As consumer use of mobile devices continues to climb, cyber criminals are targeting those gadgets more frequently. The American Bankers Association has highlighted 12 things consumers can do to protect the data on their mobile device.
“Banks use sophisticated safeguards to protect customer information, and it’s important for consumers to take certain safety measures too,” said Doug Johnson, ABA’s senior vice president of payments and cybersecurity policy. “Remember that your smart phone or tablet is like a little computer, and any device used to connect to the Internet needs to be protected.”
ABA suggests following these 12 steps to protect your mobile device:
- Use the passcode lock on your smartphone and other devices. This will make it more difficult for thieves to access your information if your device is lost or stolen.
- Log out completely when you finish a mobile banking session.
- Protect your phone from viruses and malicious software, or malware, just like you do for your computer by installing mobile security software.
- Use caution when downloading apps. Apps can contain malicious software, worms, and viruses. Beware of apps that ask for unnecessary “permissions.”
- Download the updates for your phone and mobile apps.
- Avoid storing sensitive information like passwords or a social security number on your mobile device.
- Tell your financial institution immediately if you change your phone number or lose your mobile device.
- Be aware of shoulder surfers. The most basic form of information theft is observation. Be aware of your surroundings especially when you’re punching in sensitive information.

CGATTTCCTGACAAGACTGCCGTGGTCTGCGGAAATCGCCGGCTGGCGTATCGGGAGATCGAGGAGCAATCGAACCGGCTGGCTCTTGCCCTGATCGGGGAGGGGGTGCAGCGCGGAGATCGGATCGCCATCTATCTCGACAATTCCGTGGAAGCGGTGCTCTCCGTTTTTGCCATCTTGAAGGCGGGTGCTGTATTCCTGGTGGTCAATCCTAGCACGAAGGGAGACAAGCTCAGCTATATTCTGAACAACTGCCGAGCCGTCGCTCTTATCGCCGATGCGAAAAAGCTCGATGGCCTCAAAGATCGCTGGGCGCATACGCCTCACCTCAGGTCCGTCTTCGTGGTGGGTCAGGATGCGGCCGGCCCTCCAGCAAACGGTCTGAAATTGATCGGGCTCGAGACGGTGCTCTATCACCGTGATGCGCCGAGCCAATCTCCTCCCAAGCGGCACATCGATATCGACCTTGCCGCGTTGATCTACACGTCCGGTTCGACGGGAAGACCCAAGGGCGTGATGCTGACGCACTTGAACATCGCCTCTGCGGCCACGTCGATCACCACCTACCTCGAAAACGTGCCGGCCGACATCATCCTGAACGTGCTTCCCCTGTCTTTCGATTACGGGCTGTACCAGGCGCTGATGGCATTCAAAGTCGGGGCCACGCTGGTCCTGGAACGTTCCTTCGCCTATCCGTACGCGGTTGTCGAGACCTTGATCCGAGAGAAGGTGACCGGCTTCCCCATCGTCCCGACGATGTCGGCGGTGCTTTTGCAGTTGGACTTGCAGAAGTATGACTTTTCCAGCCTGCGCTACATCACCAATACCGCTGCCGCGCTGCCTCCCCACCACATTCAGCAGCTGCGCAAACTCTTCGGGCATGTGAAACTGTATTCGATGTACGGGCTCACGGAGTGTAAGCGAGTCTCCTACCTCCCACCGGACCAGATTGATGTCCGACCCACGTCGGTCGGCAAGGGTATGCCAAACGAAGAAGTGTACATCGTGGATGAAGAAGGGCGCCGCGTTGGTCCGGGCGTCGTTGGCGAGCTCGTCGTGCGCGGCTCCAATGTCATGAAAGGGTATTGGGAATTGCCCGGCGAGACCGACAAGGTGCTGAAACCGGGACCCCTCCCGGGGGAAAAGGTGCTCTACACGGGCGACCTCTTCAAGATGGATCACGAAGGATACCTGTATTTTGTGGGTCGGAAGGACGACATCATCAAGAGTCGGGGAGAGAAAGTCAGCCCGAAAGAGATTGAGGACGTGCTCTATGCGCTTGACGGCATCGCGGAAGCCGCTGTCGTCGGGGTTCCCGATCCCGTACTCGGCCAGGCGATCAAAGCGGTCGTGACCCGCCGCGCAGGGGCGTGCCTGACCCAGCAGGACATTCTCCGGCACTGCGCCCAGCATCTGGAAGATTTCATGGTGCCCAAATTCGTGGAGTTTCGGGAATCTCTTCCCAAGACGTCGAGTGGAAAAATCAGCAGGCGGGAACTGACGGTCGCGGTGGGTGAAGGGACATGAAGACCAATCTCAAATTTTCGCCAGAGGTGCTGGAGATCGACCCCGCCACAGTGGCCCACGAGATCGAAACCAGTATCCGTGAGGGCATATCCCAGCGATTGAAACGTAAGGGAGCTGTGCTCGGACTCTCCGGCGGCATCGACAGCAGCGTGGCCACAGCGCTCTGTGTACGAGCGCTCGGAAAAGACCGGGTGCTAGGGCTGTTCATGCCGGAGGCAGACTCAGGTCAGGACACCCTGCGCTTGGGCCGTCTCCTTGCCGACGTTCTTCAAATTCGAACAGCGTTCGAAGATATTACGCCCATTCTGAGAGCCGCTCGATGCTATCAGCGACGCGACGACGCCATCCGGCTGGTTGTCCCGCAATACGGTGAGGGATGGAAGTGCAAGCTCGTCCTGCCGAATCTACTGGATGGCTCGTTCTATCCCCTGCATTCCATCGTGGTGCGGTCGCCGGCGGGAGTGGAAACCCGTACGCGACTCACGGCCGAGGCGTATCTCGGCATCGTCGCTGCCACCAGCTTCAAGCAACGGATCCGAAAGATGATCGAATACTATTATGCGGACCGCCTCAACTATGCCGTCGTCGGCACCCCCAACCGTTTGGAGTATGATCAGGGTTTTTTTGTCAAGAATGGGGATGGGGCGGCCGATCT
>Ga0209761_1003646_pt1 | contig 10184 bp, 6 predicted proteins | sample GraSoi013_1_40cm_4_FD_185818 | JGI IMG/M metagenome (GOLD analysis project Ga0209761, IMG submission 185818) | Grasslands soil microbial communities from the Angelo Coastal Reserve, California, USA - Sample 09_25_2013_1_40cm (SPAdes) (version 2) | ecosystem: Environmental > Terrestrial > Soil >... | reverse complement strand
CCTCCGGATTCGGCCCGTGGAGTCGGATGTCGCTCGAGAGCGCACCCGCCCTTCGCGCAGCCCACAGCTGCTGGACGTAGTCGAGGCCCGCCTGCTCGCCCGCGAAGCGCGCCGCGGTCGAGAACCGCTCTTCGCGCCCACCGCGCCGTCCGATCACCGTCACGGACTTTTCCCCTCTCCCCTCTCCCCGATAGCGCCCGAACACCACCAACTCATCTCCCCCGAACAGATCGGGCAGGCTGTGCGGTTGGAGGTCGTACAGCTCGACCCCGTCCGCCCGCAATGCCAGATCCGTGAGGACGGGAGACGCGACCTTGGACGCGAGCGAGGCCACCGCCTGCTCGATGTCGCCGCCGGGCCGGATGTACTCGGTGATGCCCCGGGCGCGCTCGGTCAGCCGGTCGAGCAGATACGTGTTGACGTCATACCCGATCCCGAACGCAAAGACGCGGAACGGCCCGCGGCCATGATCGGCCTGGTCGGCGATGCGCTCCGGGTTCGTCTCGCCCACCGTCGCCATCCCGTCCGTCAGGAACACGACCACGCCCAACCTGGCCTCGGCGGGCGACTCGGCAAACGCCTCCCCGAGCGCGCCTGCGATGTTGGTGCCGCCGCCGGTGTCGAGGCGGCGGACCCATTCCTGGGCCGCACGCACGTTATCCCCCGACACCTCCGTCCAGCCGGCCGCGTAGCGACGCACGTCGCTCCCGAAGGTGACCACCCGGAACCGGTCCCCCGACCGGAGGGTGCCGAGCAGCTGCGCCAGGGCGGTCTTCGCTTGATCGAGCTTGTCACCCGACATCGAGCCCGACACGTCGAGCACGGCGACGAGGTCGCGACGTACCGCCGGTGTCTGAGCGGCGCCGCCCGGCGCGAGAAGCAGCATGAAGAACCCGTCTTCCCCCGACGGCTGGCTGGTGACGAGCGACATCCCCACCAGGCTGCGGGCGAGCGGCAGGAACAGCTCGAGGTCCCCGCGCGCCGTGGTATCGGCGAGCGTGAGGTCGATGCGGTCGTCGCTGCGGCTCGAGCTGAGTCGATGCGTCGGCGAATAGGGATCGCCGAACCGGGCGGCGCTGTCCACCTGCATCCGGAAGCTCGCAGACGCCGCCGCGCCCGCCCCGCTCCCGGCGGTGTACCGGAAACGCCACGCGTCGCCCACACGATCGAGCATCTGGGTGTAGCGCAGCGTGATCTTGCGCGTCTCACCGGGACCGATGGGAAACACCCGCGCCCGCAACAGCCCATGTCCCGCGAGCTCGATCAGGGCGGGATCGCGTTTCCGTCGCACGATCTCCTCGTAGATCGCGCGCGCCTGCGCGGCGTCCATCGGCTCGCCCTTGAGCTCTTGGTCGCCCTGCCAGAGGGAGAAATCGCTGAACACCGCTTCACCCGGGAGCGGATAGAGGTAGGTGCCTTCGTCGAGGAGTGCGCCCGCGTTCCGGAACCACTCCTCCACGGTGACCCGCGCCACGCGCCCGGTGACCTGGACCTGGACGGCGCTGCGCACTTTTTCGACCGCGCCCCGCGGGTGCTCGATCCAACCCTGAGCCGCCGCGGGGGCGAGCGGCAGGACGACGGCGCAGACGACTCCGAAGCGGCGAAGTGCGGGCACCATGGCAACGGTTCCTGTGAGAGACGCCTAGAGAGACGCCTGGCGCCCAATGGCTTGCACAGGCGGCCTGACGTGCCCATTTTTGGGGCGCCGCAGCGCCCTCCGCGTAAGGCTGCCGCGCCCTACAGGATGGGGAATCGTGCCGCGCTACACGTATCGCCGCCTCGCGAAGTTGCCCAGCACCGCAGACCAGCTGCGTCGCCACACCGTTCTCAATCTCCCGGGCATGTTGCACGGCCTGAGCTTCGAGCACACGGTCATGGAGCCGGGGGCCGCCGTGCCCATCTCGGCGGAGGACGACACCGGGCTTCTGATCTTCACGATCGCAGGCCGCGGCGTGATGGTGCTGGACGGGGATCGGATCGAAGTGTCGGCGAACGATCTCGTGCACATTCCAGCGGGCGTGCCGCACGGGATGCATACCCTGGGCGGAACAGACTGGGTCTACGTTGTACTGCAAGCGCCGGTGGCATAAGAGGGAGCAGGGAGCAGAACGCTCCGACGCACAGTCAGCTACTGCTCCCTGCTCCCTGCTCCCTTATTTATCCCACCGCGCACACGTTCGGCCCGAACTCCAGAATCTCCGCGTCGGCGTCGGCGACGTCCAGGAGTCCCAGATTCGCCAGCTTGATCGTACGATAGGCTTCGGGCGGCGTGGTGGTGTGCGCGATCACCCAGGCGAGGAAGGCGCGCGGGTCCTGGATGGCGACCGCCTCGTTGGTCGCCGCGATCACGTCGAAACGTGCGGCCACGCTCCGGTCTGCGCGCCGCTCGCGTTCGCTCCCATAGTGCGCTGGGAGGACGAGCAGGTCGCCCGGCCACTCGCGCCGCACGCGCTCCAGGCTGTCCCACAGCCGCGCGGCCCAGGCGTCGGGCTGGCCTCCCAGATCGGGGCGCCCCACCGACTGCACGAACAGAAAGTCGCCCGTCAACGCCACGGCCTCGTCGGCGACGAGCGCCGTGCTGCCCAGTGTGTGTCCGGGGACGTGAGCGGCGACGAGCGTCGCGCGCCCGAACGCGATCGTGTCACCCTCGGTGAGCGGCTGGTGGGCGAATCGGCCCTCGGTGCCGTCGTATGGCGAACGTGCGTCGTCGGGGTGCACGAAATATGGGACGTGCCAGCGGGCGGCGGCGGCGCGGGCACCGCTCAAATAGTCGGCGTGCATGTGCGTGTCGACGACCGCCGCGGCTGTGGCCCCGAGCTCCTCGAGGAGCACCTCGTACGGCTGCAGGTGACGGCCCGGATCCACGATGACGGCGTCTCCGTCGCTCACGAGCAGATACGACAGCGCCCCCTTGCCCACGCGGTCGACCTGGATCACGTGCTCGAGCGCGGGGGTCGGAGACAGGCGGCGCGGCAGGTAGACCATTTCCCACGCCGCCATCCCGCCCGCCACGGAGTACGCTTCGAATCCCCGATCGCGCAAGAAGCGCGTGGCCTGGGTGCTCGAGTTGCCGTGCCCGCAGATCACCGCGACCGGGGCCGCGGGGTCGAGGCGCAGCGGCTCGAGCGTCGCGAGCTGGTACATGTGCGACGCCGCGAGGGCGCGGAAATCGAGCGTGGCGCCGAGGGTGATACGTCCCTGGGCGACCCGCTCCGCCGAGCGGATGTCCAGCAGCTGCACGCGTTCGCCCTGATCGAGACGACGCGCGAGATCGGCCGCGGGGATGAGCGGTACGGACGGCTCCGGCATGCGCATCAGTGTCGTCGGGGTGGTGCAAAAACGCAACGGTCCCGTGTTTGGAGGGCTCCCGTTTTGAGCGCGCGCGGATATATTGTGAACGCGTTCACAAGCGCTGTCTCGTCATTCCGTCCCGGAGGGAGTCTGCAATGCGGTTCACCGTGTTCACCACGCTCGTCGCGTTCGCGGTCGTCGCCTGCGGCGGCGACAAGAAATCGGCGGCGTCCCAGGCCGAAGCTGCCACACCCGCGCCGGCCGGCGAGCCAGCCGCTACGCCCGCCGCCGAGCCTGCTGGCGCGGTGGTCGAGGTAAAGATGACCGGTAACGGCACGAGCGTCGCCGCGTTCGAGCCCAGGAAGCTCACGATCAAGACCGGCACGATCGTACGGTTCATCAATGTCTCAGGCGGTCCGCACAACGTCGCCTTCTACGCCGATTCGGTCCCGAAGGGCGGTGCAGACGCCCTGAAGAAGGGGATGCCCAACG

- Wipe your mobile device before you donate, sell or trade it using specialized software or using the manufacturer’s recommended technique. Some software allows you to wipe your device remotely if it is lost or stolen.
- Beware of mobile phishing. Avoid opening links and attachments in emails and texts, especially from senders you don’t know. And be wary of ads (not from your security provider) claiming that your device is infected.
- Watch out for public Wi-Fi. Public connections aren't very secure, so don’t perform banking transactions on a public network. If you need to access your account, try disabling the Wi-Fi and switching to your mobile network.
- Report any suspected fraud to your bank immediately.
For additional information visit aba.com/consumers, which features personal finance tips and resources on topics such as mortgages, credit cards, protecting your money, saving for college and more. It also includes interactive calculators that can be useful when making decisions regarding home and personal financing, investments, retirement and leasing.